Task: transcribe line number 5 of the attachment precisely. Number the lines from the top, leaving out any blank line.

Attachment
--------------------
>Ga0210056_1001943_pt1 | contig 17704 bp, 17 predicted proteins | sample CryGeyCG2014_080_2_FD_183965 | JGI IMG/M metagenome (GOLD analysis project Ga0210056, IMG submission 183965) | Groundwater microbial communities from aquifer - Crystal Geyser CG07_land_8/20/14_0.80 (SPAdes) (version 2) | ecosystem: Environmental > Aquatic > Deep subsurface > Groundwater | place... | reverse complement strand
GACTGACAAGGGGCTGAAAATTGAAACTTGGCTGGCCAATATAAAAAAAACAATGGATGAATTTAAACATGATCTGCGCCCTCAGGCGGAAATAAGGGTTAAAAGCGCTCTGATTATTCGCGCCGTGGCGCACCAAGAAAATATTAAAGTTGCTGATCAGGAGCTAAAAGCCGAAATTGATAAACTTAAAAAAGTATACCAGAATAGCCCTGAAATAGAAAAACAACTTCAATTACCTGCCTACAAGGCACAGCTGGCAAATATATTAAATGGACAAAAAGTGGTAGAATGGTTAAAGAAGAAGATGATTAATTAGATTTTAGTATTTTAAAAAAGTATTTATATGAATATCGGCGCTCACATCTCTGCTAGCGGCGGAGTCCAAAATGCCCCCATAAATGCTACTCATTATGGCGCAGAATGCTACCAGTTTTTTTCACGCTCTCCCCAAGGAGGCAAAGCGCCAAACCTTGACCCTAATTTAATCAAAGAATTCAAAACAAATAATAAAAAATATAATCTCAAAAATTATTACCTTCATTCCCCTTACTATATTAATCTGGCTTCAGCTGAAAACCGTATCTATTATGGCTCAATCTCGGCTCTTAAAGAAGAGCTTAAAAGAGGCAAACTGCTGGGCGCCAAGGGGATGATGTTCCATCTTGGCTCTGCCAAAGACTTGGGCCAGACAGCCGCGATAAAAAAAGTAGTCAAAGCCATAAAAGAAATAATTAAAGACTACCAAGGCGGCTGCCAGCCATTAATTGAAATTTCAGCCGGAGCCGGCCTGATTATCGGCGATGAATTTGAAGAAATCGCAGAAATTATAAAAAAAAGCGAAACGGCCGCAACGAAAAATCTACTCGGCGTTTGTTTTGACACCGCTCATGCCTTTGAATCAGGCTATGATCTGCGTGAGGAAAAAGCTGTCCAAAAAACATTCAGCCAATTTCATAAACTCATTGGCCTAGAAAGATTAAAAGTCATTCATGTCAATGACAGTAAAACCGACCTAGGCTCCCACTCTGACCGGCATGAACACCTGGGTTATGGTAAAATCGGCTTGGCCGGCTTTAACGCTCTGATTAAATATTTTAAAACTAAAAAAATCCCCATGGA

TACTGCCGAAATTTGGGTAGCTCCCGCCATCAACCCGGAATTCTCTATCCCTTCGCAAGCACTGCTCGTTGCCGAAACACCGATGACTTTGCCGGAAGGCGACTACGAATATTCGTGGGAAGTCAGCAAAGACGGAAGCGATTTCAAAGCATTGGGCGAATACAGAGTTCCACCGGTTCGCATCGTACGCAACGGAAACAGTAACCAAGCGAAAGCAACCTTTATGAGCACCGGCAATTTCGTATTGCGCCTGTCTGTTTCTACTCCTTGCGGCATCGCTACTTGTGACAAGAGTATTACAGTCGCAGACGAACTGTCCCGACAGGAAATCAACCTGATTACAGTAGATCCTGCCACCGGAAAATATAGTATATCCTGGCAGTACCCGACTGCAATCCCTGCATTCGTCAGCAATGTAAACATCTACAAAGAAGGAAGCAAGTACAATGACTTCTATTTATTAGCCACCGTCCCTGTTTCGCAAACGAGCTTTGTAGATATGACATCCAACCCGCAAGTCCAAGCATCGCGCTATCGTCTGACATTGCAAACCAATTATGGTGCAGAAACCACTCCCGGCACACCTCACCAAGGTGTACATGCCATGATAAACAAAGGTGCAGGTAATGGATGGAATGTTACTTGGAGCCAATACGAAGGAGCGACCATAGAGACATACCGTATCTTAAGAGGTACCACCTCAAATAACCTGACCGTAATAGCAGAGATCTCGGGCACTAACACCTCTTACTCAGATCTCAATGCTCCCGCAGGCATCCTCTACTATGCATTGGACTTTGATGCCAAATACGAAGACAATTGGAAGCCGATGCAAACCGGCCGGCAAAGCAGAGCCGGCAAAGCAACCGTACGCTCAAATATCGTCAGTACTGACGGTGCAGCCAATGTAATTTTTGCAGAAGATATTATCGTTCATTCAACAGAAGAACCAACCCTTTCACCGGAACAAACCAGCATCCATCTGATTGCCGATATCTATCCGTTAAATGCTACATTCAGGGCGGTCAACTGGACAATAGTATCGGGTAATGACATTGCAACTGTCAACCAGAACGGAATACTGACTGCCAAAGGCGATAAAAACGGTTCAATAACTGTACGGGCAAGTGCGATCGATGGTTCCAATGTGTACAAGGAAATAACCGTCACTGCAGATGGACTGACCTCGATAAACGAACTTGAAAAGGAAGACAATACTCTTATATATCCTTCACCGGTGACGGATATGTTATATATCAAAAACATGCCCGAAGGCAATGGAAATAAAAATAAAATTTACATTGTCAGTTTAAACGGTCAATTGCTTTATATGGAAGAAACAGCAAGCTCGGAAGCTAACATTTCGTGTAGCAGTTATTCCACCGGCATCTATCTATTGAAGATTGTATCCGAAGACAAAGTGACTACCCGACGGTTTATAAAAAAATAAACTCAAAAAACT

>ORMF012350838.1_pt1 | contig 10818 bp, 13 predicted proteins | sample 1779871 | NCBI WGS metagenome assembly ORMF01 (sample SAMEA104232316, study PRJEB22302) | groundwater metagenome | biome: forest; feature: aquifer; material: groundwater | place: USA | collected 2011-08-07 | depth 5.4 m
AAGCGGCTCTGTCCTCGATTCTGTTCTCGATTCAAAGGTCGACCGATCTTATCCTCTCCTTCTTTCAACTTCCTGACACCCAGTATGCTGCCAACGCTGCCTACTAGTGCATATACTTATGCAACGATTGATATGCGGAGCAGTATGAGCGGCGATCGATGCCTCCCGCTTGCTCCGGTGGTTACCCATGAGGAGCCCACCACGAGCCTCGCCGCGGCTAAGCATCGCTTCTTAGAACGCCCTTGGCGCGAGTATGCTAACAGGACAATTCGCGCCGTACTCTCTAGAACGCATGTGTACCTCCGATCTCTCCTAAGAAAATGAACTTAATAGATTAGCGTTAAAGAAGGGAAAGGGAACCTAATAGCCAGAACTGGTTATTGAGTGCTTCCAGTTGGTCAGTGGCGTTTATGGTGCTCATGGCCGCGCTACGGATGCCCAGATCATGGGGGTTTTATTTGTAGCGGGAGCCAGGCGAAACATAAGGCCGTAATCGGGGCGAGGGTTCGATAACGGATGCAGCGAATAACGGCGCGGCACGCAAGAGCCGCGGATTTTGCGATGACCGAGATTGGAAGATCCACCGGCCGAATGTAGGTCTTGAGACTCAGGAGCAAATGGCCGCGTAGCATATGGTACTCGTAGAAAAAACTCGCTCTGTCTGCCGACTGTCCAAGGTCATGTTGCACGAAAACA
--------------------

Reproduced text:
AAGCGGCTCTGTCCTCGATTCTGTTCTCGATTCAAAGGTCGACCGATCTTATCCTCTCCTTCTTTCAACTTCCTGACACCCAGTATGCTGCCAACGCTGCCTACTAGTGCATATACTTATGCAACGATTGATATGCGGAGCAGTATGAGCGGCGATCGATGCCTCCCGCTTGCTCCGGTGGTTACCCATGAGGAGCCCACCACGAGCCTCGCCGCGGCTAAGCATCGCTTCTTAGAACGCCCTTGGCGCGAGTATGCTAACAGGACAATTCGCGCCGTACTCTCTAGAACGCATGTGTACCTCCGATCTCTCCTAAGAAAATGAACTTAATAGATTAGCGTTAAAGAAGGGAAAGGGAACCTAATAGCCAGAACTGGTTATTGAGTGCTTCCAGTTGGTCAGTGGCGTTTATGGTGCTCATGGCCGCGCTACGGATGCCCAGATCATGGGGGTTTTATTTGTAGCGGGAGCCAGGCGAAACATAAGGCCGTAATCGGGGCGAGGGTTCGATAACGGATGCAGCGAATAACGGCGCGGCACGCAAGAGCCGCGGATTTTGCGATGACCGAGATTGGAAGATCCACCGGCCGAATGTAGGTCTTGAGACTCAGGAGCAAATGGCCGCGTAGCATATGGTACTCGTAGAAAAAACTCGCTCTGTCTGCCGACTGTCCAAGGTCATGTTGCACGAAAACA